“Our goal was to create a one-stop resource and directory that could be used by either mentees or PIs interested in getting involved in this important NIH program,” said Chupik. “We also saw that these DSP awards were relevant to literally any Penn scientist involved in health care-related research, and we connected with Penn Libraries to see if they would be interested in creating a larger information resource that could reach a wider campus audience beyond LDI,” said Chupik. “They jumped at the idea. The Libraries’ Manuel de la Cruz Gutierrez, Interim Director for the Holman Biotech Commons and Director of Data & Innovation Services, and Neetu Rajpal, Bioinformatics Librarian, produced the new Penn Libraries Guide to NIH Diversity Supplements.”
As a follow-up to those developments, LDI organized the October 20 virtual seminar that brought in two top NIH DSP officials to provide in-depth explanations of how the program works and how both PIs with NIH grants or minority scientist students, post doctorates, and other eligible investigators can initiate applications for a supplement-funded position.
In the video recorded seminar (above), Maria G. Carranza, PhD, Co-Chair of the NIA Diversity Supplements Committee, and Dorothy Castille, PhD, Senior Program Official in the Office of the Director of the National Institute on Minority Health and Health Disparities (NIMHD), described the program and its application process with detailed slides.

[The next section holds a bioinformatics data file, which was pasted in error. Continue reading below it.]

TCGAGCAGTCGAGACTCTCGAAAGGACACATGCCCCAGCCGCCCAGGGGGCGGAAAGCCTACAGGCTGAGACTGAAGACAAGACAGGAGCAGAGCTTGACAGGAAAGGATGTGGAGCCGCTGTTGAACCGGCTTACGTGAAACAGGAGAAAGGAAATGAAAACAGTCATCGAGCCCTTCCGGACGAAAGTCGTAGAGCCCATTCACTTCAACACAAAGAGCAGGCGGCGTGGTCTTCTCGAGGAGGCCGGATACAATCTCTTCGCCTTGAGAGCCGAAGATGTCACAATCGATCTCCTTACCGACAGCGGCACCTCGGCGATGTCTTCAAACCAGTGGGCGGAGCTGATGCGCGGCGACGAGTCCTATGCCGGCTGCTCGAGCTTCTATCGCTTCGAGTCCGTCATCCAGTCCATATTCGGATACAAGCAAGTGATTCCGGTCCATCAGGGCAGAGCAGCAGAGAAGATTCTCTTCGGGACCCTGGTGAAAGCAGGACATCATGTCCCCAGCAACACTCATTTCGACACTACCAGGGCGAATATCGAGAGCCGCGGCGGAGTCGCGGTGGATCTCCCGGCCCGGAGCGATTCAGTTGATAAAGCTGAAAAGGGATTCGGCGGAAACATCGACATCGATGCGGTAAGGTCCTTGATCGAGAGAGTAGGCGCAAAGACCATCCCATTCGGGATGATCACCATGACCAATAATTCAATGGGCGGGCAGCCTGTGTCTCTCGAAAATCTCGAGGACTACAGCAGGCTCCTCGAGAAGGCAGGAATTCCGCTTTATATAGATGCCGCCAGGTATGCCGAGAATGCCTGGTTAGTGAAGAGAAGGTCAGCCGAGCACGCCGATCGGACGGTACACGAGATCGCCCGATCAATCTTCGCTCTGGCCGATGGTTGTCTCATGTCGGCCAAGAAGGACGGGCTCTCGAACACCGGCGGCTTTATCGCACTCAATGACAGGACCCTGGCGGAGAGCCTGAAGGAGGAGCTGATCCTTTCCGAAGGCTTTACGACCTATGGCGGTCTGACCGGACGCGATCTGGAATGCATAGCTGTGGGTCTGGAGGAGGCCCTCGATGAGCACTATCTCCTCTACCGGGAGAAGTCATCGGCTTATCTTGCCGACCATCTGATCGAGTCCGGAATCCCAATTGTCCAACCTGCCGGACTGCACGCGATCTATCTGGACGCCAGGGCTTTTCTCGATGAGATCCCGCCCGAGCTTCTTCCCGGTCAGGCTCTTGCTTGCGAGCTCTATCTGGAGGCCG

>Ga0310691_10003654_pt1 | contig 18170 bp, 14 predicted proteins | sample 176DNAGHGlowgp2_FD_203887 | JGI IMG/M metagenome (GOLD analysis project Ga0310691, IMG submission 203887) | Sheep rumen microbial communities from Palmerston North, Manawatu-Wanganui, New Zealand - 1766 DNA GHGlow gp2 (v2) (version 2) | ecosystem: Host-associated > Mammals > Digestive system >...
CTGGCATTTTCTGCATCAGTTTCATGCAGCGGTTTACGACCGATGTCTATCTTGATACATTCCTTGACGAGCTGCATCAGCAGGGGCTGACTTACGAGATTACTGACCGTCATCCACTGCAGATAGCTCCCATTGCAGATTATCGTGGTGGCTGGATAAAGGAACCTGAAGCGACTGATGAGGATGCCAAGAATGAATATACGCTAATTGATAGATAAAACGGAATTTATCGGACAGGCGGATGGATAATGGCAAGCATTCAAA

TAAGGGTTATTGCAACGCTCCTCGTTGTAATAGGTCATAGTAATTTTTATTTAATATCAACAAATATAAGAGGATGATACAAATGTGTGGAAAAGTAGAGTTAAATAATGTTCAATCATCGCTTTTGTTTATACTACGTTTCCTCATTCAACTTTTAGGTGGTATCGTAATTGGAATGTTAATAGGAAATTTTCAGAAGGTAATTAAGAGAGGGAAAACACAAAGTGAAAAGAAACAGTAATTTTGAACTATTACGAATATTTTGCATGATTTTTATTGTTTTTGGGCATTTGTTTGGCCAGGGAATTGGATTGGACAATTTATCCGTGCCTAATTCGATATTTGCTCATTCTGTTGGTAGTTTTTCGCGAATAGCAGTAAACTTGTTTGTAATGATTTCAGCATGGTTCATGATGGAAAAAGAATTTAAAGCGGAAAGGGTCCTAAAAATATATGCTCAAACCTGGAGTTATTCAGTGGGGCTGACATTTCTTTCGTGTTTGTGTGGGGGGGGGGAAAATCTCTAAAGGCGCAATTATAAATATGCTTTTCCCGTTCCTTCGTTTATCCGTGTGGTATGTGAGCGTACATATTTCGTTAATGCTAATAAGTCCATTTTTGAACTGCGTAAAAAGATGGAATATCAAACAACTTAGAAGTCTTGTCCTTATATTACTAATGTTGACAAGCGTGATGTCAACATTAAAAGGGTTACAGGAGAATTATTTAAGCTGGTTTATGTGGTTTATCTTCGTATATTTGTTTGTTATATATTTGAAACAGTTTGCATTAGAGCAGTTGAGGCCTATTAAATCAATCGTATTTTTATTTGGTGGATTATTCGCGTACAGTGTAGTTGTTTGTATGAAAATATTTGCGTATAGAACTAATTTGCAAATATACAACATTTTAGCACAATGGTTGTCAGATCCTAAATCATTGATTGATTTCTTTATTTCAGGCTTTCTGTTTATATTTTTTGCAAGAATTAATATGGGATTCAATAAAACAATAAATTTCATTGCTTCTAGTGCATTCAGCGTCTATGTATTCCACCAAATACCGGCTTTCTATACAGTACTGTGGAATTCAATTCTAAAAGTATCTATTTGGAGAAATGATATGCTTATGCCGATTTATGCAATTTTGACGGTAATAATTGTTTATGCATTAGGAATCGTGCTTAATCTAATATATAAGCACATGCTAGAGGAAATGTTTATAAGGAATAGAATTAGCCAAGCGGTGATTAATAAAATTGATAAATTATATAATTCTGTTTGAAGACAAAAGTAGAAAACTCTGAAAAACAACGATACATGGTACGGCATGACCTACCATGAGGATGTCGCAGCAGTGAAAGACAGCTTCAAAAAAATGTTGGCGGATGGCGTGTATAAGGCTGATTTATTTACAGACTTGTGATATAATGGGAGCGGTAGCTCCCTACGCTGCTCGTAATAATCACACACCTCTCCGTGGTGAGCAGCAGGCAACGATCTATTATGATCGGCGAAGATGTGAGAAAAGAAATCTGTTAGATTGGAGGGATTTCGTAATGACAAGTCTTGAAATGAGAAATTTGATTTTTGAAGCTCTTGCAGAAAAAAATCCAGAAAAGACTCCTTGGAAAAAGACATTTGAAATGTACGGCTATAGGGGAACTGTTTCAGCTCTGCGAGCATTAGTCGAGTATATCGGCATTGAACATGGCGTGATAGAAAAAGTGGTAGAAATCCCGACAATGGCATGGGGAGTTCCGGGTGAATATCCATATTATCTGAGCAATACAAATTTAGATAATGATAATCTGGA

Underrepresented groups eligible for the program include Blacks or African Americans, Hispanics or Latinos, American Indians or Alaska Natives, Native Hawaiians, and other Pacific Islanders. Individuals from rural or disadvantaged backgrounds are potentially eligible as well.
In response to an audience question, Carranza pointed out that in general, women are not considered underrepresented at the national graduate school level or throughout biomedical research in general where they are the majority. But for the purpose of the DSP, they may be considered underrepresented at the faculty level of a particular educational institution.
“Diversity Supplements are not grants,” said Carranza. “They are administrative supplements that are tied to an existing and active parent grant and typically, they can cover up to two years. It’s also very important to note that independent or ancillary clinical trials are not allowed through a Diversity Supplement. A full list of the eligible parent grants can be found in the funding announcement.”
Castille pointed out that DSPs can be “one of the fastest ways to get money to a diverse scholar. But it’s also a very nice step up after a scholar’s postdoctoral fellowship. Or it can be a step for an early-stage investigator coming into a new position in a university.”
She also emphasized that eligibility details of DSPs varied somewhat across NIH’s different institutes. She said her own NIMHD “strongly prioritizes postdoctoral fellows and junior faculty-level candidates, that is, those candidates who have not yet received RO1 funding.”
“The most important part of the beginning process is to identify the institute that interests you and know its mission,” Castille said. “You can enter the application process in two different ways. A candidate can approach a PI that they’re working with, or whose work that they admire. Or a PI can identify a DSP candidate that seems well suited for their research team.”
“To find PIs working in an area of interest,” Castille continued, “you can use the NIH RePORTER to search through current grants. If you expect to get funded before the end of the fiscal year, which ends at the end of September, submitting prior to the June 1 submission deadline is a really good idea.”
Probably Not: If the Past Is Any Guide, Cost and Access Will Likely Stand in the Way